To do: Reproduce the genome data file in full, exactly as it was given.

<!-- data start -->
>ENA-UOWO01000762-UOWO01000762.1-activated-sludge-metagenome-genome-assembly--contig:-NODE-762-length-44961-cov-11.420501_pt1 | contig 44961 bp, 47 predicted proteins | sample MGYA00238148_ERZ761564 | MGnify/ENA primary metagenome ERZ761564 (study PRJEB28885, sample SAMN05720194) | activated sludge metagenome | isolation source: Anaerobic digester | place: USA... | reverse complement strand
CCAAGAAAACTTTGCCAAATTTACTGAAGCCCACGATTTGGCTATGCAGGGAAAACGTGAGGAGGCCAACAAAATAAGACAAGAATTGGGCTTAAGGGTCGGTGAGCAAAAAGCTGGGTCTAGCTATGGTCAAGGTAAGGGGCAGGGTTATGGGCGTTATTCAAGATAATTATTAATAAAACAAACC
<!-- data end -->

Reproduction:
>ENA-UOWO01000762-UOWO01000762.1-activated-sludge-metagenome-genome-assembly--contig:-NODE-762-length-44961-cov-11.420501_pt1 | contig 44961 bp, 47 predicted proteins | sample MGYA00238148_ERZ761564 | MGnify/ENA primary metagenome ERZ761564 (study PRJEB28885, sample SAMN05720194) | activated sludge metagenome | isolation source: Anaerobic digester | place: USA... | reverse complement strand
CCAAGAAAACTTTGCCAAATTTACTGAAGCCCACGATTTGGCTATGCAGGGAAAACGTGAGGAGGCCAACAAAATAAGACAAGAATTGGGCTTAAGGGTCGGTGAGCAAAAAGCTGGGTCTAGCTATGGTCAAGGTAAGGGGCAGGGTTATGGGCGTTATTCAAGATAATTATTAATAAAACAAACC